How do you stop tracking a remote branch in Git?

How do you stop tracking a remote branch in Git?

I am asking to stop tracking because in my concrete case, I want to delete the local branch, but not the remote one. Deleting the local one and pushing the deletion to remote will delete the remote branch as well:

Can I just do git branch -d the_branch, and it won't get propagated when I later git push?

Will it only propagate if I were to run git push origin :the_branch later on?


As mentioned in Yoshua Wuyts' answer, using git branch:

git branch --unset-upstream
Other options:

You don't have to delete your local branch.

Simply delete the local branch that is tracking the remote branch:

git branch -d -r origin/<remote branch name>

-r, --remotes tells git to delete the remote-tracking branch (i.e., delete the branch set to track the remote branch). This will not delete the branch on the remote repo!

See "Having a hard time understanding git-fetch"

there's no such concept of local tracking branches, only remote tracking branches. So origin/master is a remote tracking branch for master in the origin repo

As mentioned in Dobes Vandermeer's answer, you also need to reset the configuration associated to the local branch:

git config --unset branch.<branch>.remote
git config --unset branch.<branch>.merge

Remove the upstream information for <branchname>. If no branch is specified it defaults to the current branch.

(git 1.8+, Oct. 2012, commit b84869e by Carlos Martín Nieto (carlosmn))

That will make any push/pull completely unaware of origin/<remote branch name>.

To remove the upstream for the current branch do:

$ git branch --unset-upstream

This is available for Git v.1.8.0 or newer. (Sources: 1.7.9 ref, 1.8.0 ref)


To remove the association between the local and remote branch run:

git config --unset branch.<local-branch-name>.remote
git config --unset branch.<local-branch-name>.merge

Optionally delete the local branch afterwards if you don't need it:

git branch -d <branch>

This won't delete the remote branch.

The simplest way is to edit .git/config

Here is an example file

        repositoryformatversion = 0
        filemode = true
        bare = false
        logallrefupdates = true
        ignorecase = true
[remote "origin"]
        url =
        fetch = +refs/heads/*:refs/remotes/origin/*
[branch "test1"]
        remote = origin
        merge = refs/heads/test1
[branch "master"]
        remote = origin
        merge = refs/heads/master

Delete the line merge = refs/heads/test1 in the test1 branch section

You can delete the remote-tracking branch using

git branch -d -r origin/<remote branch name>

as VonC mentions above. However, if you keep your local copy of the branch, git push will still try to push that branch (which could give you a non-fast-forward error as it did for ruffin). This is because the config push.default defaults to matching which means:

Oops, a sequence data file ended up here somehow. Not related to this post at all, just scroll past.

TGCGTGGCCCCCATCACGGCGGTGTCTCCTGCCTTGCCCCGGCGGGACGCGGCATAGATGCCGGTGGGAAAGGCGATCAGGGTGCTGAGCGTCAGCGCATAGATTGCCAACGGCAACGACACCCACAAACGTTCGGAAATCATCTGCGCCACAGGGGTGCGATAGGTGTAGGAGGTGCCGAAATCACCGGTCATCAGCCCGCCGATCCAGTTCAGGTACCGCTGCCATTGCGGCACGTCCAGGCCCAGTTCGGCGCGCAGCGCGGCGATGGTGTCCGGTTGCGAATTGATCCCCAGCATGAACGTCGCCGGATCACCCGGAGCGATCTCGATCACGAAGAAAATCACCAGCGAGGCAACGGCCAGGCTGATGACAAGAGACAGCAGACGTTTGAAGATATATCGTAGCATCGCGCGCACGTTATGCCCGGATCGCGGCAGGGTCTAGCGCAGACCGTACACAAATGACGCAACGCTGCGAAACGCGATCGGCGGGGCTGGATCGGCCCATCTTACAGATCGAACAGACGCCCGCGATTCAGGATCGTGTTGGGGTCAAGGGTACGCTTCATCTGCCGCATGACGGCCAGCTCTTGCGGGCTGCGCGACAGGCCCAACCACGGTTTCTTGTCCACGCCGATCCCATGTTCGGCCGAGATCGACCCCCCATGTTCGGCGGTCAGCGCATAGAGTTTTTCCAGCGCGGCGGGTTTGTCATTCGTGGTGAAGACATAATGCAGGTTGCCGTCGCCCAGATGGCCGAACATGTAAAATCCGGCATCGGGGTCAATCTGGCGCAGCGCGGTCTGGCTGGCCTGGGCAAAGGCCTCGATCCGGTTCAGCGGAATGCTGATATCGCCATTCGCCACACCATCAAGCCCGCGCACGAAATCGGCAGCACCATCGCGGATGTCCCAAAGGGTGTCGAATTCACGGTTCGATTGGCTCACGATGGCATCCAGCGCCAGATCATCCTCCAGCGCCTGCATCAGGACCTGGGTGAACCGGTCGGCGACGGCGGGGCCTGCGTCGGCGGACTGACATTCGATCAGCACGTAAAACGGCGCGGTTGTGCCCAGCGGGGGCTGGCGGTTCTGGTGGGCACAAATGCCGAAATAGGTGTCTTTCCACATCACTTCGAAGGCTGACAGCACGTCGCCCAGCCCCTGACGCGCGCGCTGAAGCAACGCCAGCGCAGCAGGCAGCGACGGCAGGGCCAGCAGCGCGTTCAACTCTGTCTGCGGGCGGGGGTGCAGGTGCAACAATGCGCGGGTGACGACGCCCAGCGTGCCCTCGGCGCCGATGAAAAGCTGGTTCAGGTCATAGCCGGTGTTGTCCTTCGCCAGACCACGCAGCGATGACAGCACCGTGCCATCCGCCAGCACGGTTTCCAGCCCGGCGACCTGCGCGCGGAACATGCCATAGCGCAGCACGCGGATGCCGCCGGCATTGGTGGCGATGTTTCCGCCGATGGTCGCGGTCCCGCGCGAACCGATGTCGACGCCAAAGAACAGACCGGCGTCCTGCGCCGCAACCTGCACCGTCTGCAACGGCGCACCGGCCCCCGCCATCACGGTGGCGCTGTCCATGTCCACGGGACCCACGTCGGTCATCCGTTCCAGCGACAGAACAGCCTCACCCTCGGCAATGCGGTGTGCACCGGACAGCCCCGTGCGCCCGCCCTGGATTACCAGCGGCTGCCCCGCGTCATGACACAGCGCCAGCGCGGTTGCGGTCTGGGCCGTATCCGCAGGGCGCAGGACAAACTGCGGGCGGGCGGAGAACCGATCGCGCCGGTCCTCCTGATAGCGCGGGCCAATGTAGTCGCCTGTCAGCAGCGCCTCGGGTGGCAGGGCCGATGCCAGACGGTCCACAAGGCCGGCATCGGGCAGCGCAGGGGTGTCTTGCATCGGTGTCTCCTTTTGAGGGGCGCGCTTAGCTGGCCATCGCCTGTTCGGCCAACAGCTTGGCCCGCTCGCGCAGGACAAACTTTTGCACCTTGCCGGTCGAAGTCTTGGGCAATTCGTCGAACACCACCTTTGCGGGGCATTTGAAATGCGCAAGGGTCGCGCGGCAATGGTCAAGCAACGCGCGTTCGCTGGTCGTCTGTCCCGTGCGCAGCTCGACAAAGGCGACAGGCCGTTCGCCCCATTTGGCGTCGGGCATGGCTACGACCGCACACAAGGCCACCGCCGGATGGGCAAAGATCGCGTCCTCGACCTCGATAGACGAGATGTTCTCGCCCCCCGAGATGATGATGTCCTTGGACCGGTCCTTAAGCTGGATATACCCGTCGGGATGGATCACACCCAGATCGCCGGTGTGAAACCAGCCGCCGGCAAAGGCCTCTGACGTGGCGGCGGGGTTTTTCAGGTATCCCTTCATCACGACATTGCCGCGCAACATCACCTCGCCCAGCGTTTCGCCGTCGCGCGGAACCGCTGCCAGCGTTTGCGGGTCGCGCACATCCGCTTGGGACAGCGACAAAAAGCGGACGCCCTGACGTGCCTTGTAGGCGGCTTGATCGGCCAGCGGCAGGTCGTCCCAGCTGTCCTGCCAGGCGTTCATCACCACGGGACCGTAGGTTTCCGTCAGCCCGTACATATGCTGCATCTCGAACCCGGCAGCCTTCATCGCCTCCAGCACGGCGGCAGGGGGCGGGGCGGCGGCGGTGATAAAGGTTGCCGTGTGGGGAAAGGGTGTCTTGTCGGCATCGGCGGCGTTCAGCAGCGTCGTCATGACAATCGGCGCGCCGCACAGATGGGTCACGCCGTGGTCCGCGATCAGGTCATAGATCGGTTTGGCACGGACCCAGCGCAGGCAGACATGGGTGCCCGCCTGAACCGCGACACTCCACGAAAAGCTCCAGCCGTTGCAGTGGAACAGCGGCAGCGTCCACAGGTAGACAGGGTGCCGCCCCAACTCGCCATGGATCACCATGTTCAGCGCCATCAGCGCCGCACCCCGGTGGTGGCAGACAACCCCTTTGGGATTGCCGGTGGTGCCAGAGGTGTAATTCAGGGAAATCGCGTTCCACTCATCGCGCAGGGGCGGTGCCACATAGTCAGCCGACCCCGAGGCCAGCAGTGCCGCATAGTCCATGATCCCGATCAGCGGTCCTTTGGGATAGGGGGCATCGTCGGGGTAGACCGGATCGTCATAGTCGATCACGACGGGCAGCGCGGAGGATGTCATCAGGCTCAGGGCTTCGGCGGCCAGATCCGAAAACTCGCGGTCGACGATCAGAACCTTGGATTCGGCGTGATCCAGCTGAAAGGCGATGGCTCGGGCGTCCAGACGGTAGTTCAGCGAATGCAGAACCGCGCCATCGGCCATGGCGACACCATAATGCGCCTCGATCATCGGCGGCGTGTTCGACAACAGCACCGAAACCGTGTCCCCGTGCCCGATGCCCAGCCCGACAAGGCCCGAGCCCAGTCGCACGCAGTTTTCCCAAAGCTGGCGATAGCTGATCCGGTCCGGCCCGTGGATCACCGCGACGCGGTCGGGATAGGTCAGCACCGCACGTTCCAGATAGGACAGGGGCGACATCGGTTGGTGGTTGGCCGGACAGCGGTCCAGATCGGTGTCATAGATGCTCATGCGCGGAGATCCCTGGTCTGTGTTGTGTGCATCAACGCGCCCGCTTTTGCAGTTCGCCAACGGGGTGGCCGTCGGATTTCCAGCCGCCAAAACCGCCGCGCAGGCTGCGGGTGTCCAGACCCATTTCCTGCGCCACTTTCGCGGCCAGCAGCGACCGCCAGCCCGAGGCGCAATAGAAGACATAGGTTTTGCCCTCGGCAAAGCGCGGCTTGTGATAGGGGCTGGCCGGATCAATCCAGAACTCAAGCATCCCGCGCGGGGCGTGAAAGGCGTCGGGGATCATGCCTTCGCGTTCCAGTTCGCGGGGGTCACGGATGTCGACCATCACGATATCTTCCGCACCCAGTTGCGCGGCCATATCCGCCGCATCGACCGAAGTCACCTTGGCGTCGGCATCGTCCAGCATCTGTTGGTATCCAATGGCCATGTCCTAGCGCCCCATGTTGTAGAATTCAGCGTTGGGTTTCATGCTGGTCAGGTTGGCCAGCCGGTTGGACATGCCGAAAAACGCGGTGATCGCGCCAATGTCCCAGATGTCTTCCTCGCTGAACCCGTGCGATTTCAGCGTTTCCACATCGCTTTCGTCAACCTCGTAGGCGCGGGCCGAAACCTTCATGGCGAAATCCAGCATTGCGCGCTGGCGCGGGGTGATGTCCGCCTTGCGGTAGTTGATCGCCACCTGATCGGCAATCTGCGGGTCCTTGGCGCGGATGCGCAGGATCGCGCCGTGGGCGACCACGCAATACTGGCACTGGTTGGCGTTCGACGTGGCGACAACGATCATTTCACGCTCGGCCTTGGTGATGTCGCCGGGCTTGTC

matching - push all matching branches. All branches having the same name in both ends are considered to be matching. This is the default.

(see under push.default)

Seeing as this is probably not what you wanted when you deleted the remote-tracking branch, you can set push.default to upstream (or tracking if you have git <

upstream - push the current branch to its upstream branch.


git config push.default upstream

and git will stop trying to push branches that you have "stopped tracking."

Note: The simpler solution would be to just rename your local branch to something else. That would eliminate some potential for confusion, as well.

Here's a one-liner to remove all remote-tracking branches matching a pattern:

git branch -rd $(git branch -a | grep '{pattern}' | cut -d'/' -f2-10 | xargs)

This is not an answer to the question, but I couldn't figure out how to get decent code formatting in a comment above... so auto-down-reputation-be-damned here's my comment.

I have the recipe submtted by @Dobes in a fancy shmancy [alias] entry in my .gitconfig:

# to untrack a local branch when I can't remember 'git config --unset'
cbr = "!f(){ git symbolic-ref -q HEAD 2>/dev/null | sed -e 's|refs/heads/||'; }; f"
bruntrack = "!f(){ br=${1:-`git cbr`};  \
    rm=`git config --get branch.$br.remote`; \
    tr=`git config --get branch.$br.merge`; \
    [ $rm:$tr = : ] && echo \"# untrack: not a tracking branch: $br\" && return 1; \
    git config --unset branch.$br.remote; git config --unset branch.$br.merge; \
    echo \"# untrack: branch $br no longer tracking $rm:$tr\"; return 0; }; f"

Then I can just run

$ git bruntrack branchname

git branch --unset-upstream stops tracking all the local branches, which is not desirable.

Remove the [branch "branch-name"] section from the .git/config file followed by

git branch -D 'branch-name' && git branch -D -r 'origin/branch-name'

works out the best for me.

The easiest way to do this is to delete the branch remotely and then use:

git fetch --prune (aka git fetch -p)

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